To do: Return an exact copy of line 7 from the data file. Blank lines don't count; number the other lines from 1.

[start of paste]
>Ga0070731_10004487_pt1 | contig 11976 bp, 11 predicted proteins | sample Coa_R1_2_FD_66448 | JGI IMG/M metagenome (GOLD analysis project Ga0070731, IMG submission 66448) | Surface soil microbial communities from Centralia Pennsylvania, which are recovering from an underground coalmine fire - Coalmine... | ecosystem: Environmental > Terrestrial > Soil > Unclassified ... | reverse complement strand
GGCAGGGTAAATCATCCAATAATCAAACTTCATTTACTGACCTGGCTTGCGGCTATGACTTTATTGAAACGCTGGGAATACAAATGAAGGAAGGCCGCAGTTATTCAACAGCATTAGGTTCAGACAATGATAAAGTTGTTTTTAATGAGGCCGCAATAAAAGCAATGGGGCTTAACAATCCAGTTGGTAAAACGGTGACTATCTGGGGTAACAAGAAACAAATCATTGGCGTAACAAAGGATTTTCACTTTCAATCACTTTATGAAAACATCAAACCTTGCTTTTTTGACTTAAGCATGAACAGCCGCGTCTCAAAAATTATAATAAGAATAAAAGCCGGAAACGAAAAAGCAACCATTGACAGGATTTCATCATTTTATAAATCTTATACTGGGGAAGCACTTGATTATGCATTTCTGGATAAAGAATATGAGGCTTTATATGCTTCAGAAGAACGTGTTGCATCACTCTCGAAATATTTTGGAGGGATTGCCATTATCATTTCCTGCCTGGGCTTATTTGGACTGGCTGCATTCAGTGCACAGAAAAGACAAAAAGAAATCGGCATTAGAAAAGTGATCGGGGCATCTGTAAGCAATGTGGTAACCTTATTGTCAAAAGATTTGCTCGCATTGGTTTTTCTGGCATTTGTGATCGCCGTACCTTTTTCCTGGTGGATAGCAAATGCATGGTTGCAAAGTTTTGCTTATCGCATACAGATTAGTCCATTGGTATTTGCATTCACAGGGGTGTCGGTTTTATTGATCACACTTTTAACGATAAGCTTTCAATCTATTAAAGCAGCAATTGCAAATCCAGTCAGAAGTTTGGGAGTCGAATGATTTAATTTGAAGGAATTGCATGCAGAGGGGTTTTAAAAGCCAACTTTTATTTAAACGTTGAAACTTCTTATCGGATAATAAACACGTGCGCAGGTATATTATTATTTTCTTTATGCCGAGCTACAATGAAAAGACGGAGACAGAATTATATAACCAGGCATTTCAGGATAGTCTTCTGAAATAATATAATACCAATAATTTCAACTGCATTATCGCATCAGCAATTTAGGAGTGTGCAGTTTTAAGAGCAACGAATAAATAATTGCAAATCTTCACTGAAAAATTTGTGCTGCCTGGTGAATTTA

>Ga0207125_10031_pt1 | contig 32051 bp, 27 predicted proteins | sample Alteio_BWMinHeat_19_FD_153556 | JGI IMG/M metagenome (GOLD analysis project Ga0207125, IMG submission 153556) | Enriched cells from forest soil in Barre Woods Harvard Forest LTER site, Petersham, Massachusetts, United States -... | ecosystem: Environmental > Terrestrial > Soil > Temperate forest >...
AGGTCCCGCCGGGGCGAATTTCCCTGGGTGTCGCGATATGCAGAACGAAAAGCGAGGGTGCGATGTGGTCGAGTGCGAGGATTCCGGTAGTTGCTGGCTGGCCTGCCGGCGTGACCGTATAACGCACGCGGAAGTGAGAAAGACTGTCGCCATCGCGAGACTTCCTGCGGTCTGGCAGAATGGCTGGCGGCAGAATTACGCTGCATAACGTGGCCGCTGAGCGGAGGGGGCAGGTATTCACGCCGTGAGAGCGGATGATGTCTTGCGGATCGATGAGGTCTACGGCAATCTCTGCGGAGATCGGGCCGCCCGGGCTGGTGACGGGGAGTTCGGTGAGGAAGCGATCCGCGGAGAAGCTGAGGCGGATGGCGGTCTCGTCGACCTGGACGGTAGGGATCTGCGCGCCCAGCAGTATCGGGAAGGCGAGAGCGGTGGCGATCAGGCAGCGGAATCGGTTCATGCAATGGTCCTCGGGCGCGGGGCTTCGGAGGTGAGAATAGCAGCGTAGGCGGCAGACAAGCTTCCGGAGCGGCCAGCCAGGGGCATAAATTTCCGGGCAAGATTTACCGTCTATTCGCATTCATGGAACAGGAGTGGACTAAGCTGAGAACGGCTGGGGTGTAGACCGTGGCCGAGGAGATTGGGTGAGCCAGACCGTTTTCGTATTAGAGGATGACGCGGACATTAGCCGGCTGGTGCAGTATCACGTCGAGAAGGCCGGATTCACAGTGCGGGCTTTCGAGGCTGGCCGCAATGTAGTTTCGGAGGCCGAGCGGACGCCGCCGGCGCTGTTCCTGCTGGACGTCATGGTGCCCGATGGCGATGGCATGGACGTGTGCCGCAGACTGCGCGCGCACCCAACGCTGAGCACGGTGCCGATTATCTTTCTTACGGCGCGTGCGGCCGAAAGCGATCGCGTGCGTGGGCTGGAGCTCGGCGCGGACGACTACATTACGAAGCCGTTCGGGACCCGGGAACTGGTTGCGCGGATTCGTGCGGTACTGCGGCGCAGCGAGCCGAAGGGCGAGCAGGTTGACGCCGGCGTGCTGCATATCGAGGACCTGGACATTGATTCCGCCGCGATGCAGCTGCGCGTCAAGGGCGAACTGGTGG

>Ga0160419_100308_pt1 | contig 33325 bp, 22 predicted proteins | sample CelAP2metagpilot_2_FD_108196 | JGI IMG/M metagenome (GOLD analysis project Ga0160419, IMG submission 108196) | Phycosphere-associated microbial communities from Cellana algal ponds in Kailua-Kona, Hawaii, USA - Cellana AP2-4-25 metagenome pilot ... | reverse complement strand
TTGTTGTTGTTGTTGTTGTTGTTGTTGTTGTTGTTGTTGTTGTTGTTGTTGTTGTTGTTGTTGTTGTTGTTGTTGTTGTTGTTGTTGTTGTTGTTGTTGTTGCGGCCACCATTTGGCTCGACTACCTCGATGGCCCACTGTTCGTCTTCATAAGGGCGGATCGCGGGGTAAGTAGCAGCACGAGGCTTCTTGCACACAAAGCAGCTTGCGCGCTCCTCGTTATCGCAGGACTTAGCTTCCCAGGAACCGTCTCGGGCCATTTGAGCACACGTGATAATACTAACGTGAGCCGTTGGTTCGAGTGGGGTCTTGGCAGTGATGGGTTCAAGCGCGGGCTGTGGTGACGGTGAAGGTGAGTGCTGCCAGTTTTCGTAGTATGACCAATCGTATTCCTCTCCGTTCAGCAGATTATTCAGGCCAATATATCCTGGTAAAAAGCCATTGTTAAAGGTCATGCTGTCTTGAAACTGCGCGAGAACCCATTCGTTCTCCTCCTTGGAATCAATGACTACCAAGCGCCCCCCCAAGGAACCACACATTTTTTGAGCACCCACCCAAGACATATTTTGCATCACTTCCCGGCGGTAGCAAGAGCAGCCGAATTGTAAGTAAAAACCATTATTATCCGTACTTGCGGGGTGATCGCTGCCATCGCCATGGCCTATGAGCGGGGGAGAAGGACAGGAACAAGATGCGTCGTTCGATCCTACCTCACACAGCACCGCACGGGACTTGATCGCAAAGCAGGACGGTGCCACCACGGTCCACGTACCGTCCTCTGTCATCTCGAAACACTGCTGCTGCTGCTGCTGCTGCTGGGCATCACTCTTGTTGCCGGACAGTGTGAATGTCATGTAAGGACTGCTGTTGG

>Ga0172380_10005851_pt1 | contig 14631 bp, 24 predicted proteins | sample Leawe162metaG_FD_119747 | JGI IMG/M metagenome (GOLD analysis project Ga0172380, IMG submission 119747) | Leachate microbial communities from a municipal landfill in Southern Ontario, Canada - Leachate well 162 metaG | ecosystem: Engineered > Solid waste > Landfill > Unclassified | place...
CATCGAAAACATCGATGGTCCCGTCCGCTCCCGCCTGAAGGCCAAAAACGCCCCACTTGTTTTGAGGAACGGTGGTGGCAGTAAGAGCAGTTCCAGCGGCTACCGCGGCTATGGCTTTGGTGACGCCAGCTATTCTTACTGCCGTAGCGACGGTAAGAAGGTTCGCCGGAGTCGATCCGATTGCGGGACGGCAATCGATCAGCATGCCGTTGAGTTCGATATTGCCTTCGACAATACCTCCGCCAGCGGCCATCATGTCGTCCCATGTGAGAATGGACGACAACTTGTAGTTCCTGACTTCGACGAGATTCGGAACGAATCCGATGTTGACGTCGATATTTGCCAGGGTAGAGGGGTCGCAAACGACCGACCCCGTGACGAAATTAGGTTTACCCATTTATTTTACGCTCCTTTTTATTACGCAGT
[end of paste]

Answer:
>Ga0172380_10005851_pt1 | contig 14631 bp, 24 predicted proteins | sample Leawe162metaG_FD_119747 | JGI IMG/M metagenome (GOLD analysis project Ga0172380, IMG submission 119747) | Leachate microbial communities from a municipal landfill in Southern Ontario, Canada - Leachate well 162 metaG | ecosystem: Engineered > Solid waste > Landfill > Unclassified | place...